[ Tongam Rina ]
The Arunachal Pradesh Raj Bhavan has seen some interesting occupants in recent years.
Of course Gen JJ Singh undoubtedly was the most popular governor. Dubbed ‘the people’s governor’, he was known for being extremely extravagant. He was also the one who threw open the gates of the Raj Bhavan to the common people, making it a popular winter playground for school children, with some organic gardening thrown in.
During his tenure, ‘organic Arunachal’ was a popular slogan.
Last heard of, he was in the news last year for using a heavy dose of profanity in choicest Punjabi as he tried his luck in electoral politics. He lost!
While very few governors have remained in public memory for long, Arunachalees won’t forget JP Rajkhowa any time soon.
A retired Indian Administrative Service officer, the whimsical Rajkhowa never missed an opportunity to show who was boss. Unfortunately, while he played the boss, lashing out at everyone who came in his way, including the media, Rajkhowa will best be remembered for plunging the state into unimaginable political chaos.
The appointment of Rajkhowa as governor itself was rather surprising, given the fact that he belonged to Assam – a state with which Arunachal shares a blow hot-blow cold relationship because of the boundary dispute. His appointment, as well as his disastrous performance as governor, did nothing to mend the already frosty relations between the two states.
While we thought that Raj Bhavan was back on track, there came the revelation that 66-year-old V Shanmuganathan was rather more interested in the opposite sex than running the states of Arunachal and Meghalaya. Private lives of those running the state are rarely discussed in public, but his luck ran out.
Employees of the Meghalaya Raj Bhavan wrote to the Prime Minister, the President and the home ministry, seeking his dismissal for allegedly turning the Raj Bhavan into a ‘young ladies’ club’.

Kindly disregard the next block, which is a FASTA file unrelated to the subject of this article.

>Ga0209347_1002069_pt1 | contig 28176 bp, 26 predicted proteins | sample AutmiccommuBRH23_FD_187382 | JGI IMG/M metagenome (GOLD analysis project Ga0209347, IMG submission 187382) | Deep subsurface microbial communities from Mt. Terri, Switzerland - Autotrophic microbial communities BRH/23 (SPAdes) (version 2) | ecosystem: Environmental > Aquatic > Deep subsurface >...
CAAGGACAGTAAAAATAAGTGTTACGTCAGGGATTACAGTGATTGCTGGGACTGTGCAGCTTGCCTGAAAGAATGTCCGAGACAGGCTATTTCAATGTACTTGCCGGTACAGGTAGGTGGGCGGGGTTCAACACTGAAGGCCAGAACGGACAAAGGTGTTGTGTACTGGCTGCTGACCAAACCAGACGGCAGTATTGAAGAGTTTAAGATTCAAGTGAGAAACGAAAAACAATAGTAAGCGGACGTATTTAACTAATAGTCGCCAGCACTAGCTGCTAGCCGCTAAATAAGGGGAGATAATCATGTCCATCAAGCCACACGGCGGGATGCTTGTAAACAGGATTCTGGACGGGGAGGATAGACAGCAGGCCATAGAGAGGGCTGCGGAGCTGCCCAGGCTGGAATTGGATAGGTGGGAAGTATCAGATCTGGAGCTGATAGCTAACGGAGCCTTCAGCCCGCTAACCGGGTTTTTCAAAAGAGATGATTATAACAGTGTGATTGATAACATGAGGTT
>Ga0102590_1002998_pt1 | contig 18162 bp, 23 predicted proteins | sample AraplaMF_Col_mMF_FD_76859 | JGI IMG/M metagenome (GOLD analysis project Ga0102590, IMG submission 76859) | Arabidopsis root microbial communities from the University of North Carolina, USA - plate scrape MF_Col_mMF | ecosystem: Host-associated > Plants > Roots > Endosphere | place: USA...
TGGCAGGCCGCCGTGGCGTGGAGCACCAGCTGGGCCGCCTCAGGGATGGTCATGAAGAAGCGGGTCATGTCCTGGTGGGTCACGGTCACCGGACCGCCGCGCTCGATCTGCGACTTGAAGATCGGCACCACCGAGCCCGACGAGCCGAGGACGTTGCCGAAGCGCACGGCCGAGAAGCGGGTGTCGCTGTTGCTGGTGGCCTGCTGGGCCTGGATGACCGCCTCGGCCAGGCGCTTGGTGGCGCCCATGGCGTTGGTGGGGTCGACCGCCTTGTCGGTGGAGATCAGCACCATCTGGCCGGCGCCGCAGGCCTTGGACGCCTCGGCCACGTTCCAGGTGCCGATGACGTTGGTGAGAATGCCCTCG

The Centre, after two high profile cases, could not take more chances. Soon, they dispatched PB Acharya, the governor of Nagaland and an old RSS hand, to Arunachal. The governor’s time was spent travelling across the state, locating his old friends – friendships made in the ’60s as a young lobbyist of the right wing Hindu nationalist organisation, the RSS.
Even while in the Raj Bhavan, Acharya allegedly conducted a meeting to discuss conversion of tribals to Christianity in the eastern part of Arunachal. Though there were no comments from the Raj Bhavan, this did not go down well with most people of the state who traditionally view that religion and food choices are matters of personal prerogative and therefore the state has no role in it.
Acharya was also a nightmare for officers and the state government. He took note of the crumbling infrastructure in schools, lack of toilet facilities, dilapidated and almost nonexistent roads. Acharya made his displeasure known very publicly through his speeches, and admonished officers and politicians, leaving them red-faced.
As of now, we don’t know what is on the agenda of the incumbent BD Mishra, the fifth Army man to be chosen as the governor of Arunachal. From the press releases sent out by his office, it appears that cleanliness is high on the agenda.
From Monday, the Raj Bhavan will start a cleanliness programme, themed ‘Hamara Elan Swacchta aur Nari Uttan’. Apparently, it’s not a photo-op. Unlikely, though!
It remains to be seen how successful the initiative will be, even as the district administration and the Itanagar municipality are already on the job to clean up the mess.
The intention of cleaning the town, which is brimming with garbage on most days, seems good so far. But the Raj Bhavan could be more innovative with the theme instead of conveniently clubbing cleanliness and women’s empowerment together! Though there is a gender aspect to sanitation, there is very little to suggest that cleanliness of a town will lead to women’s empowerment.
Perhaps we will figure out the connection as the programme takes off.